WIFP sees two levels of communication operating for women.
1. The first level is in our women-owned
media where we raise our issues for discussion initially among
ourselves, formulating and reformulating them as we bring in all
our perspectives and first-hand experience from our many cultures
and the full range of our economic and social lives. We articulate and develop our multi-faceted positions
on each of our issues, including violence to women, political
representation, health, discrimination, child care, employment
opportunities, reproductive choice, sexual harassment, equality
under the law, and many more.
All forms of communication can be (and are) "women's media" -- when we use them to communicate our experience, concerns, needs, and perspectives to each other and to the public: from print to broadcast, film, art, and music and other forms of media. Also communication through conferences, demonstrations, lobbying -- and our many organizations (a very important means of communication for women) and now the new electronic media, the internet, world wide web, and fax networks.
2. At the second level, those of us who work in male-owned mass media can then point to these issues now made visible, showing their demonstrated support, and urge coverage of them for the necessary wider dissemination, discussion, and public debate. We are able to press editors, news directors, and management not only for better news coverage but also for the fullest possible reflection of women's diversity on each issue. We can help the public to hear as directly as possible from the women themselves to make the news information be more authentic and accurate.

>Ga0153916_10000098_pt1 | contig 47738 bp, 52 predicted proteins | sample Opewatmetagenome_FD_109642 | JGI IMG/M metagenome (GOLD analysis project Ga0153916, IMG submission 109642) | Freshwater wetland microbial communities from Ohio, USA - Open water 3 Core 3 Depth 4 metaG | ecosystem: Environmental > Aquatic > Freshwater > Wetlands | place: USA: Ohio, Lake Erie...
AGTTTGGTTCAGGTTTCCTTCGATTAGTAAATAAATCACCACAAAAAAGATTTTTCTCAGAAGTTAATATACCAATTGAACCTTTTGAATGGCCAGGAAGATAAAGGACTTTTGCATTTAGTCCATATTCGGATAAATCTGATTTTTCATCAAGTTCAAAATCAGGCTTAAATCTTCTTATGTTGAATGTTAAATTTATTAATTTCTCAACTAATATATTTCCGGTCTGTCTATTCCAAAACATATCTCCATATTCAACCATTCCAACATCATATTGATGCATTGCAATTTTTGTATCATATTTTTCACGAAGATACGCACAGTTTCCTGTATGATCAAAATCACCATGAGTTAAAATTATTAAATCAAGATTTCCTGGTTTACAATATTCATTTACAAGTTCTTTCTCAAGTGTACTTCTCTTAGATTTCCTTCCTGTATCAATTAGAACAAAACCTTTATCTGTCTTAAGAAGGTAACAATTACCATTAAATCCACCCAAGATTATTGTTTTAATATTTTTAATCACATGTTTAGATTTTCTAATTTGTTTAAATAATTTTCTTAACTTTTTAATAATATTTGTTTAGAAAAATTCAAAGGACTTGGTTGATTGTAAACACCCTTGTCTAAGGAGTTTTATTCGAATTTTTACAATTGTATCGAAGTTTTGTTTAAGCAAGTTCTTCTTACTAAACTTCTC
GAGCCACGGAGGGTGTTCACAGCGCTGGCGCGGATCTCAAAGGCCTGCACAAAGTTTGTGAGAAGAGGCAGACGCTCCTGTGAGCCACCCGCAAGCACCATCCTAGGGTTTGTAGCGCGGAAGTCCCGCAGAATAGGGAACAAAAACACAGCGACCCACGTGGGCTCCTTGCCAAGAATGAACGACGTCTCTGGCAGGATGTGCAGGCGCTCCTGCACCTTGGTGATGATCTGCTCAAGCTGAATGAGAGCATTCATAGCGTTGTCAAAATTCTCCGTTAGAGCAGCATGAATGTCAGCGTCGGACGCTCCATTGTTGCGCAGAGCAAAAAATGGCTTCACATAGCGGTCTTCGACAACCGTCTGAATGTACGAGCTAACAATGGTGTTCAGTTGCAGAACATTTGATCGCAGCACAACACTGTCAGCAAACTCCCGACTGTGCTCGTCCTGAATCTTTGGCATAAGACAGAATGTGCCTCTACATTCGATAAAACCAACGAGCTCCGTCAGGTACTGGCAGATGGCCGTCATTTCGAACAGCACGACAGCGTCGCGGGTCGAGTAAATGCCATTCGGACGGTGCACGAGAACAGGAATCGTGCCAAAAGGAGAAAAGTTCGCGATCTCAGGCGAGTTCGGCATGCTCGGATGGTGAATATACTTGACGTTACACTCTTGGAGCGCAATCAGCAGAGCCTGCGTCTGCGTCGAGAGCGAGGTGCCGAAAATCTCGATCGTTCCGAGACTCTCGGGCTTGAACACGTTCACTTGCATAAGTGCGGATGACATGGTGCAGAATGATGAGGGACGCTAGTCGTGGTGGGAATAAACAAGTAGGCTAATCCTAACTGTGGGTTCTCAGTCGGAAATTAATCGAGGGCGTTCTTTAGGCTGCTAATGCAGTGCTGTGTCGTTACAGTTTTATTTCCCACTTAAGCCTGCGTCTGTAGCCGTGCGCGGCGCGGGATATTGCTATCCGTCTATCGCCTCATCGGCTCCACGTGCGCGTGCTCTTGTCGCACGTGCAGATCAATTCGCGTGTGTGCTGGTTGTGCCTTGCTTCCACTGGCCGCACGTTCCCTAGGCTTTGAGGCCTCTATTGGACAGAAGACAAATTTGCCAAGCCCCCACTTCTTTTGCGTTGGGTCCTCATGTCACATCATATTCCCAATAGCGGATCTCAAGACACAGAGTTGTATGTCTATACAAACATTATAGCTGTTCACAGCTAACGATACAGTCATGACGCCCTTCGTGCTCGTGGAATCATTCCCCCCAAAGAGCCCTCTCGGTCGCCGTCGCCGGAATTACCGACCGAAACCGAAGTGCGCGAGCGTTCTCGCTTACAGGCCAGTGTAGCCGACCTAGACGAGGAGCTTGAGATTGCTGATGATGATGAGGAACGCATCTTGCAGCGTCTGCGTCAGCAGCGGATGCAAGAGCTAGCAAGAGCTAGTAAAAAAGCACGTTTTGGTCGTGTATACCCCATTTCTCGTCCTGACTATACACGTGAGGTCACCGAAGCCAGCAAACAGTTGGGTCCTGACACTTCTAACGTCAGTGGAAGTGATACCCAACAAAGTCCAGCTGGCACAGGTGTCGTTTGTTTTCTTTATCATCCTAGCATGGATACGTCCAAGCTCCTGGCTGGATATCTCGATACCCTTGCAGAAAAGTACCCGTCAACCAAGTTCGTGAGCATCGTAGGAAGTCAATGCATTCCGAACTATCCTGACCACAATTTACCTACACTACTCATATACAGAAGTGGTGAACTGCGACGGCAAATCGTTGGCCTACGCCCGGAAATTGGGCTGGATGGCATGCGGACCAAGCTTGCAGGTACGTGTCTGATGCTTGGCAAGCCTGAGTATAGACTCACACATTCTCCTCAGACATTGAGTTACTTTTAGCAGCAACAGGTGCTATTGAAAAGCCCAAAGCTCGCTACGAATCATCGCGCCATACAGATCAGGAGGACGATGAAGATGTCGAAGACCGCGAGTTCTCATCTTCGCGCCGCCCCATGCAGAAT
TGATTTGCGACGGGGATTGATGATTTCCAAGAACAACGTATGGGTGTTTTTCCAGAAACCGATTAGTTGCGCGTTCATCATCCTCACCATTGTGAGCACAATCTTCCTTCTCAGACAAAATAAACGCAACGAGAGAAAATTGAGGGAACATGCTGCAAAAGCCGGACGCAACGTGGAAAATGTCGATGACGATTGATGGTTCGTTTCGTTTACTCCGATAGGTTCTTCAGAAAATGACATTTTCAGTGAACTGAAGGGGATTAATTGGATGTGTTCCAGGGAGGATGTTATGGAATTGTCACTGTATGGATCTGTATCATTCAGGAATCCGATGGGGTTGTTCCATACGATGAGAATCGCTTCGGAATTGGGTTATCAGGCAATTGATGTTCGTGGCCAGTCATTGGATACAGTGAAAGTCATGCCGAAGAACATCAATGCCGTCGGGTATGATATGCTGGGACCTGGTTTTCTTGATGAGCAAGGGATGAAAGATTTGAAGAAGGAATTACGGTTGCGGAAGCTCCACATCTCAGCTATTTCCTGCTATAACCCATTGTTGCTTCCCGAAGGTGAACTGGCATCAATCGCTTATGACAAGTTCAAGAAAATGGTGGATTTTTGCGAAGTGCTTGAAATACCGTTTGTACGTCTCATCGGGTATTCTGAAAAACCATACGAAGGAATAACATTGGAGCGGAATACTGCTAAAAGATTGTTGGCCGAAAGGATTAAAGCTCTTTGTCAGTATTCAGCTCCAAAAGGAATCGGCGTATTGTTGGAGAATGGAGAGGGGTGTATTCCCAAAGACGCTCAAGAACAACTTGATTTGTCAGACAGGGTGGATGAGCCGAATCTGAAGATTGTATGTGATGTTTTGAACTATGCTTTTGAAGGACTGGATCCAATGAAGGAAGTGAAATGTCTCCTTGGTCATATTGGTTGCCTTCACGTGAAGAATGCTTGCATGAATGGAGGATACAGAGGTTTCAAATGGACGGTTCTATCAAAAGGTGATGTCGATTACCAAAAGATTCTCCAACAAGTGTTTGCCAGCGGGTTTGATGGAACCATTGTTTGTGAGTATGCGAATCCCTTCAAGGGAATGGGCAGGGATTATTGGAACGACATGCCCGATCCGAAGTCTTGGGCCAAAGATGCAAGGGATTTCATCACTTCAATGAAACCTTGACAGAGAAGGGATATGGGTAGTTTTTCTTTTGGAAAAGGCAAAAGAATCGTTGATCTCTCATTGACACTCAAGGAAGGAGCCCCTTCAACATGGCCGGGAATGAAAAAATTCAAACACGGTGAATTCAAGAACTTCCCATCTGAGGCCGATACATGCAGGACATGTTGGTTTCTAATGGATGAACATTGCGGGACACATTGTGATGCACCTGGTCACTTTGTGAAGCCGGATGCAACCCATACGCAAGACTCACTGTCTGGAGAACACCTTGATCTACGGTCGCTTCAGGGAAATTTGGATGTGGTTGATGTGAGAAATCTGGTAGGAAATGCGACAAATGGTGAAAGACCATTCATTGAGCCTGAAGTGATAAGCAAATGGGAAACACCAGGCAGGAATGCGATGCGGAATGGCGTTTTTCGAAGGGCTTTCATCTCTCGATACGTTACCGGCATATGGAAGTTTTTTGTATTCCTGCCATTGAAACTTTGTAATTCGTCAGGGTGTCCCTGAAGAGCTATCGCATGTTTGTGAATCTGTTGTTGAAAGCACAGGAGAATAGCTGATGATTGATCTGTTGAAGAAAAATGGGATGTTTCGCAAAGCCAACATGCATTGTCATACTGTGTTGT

The two levels operate independently but
are interdependent. Those of us at
the second level need the women at the first level to raise
the issues loud and clear so that our male editors and news directors
can see that the subject is truly "news" and "an
issue" to which coverage should be assigned. Those of us
at the first level, with our more limited outreach need
the help of women in the large-circulation media to increase the
public knowledge and understanding of our issues.
At both levels we share a common goal: to increase the power to bring change and progress through making known the many new options for women and girls from which they may select what best suits their abilities, interests, and needs. Thus by reaching an ever-larger number of people and increasing the public's knowledge of additional viewpoints, perspectives, and options, the public's decisions become more viable, peaceful, and respectful, and the decision-making is more democratic.
© Copyright 1972, Donna Allen, Women's Institute for Freedom of the Press
(Be sure to see our booklets series for more media philosophy. These booklets, and other publications, are available in printed form.)To the WIFP Philosophy Page